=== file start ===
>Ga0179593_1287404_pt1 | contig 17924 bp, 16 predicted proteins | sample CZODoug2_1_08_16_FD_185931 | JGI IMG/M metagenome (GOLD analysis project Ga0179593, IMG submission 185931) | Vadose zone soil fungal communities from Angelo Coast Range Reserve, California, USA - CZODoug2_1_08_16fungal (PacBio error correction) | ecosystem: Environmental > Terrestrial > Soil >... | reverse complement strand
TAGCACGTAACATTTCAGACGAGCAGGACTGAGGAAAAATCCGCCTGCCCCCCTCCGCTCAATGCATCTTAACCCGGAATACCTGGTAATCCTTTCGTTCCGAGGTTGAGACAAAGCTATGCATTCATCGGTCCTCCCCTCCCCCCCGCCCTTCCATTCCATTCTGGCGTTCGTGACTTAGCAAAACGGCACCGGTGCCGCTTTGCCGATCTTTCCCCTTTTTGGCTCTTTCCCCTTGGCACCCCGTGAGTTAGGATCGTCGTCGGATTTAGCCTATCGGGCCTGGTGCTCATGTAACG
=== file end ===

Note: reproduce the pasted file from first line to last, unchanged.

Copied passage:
>Ga0179593_1287404_pt1 | contig 17924 bp, 16 predicted proteins | sample CZODoug2_1_08_16_FD_185931 | JGI IMG/M metagenome (GOLD analysis project Ga0179593, IMG submission 185931) | Vadose zone soil fungal communities from Angelo Coast Range Reserve, California, USA - CZODoug2_1_08_16fungal (PacBio error correction) | ecosystem: Environmental > Terrestrial > Soil >... | reverse complement strand
TAGCACGTAACATTTCAGACGAGCAGGACTGAGGAAAAATCCGCCTGCCCCCCTCCGCTCAATGCATCTTAACCCGGAATACCTGGTAATCCTTTCGTTCCGAGGTTGAGACAAAGCTATGCATTCATCGGTCCTCCCCTCCCCCCCGCCCTTCCATTCCATTCTGGCGTTCGTGACTTAGCAAAACGGCACCGGTGCCGCTTTGCCGATCTTTCCCCTTTTTGGCTCTTTCCCCTTGGCACCCCGTGAGTTAGGATCGTCGTCGGATTTAGCCTATCGGGCCTGGTGCTCATGTAACG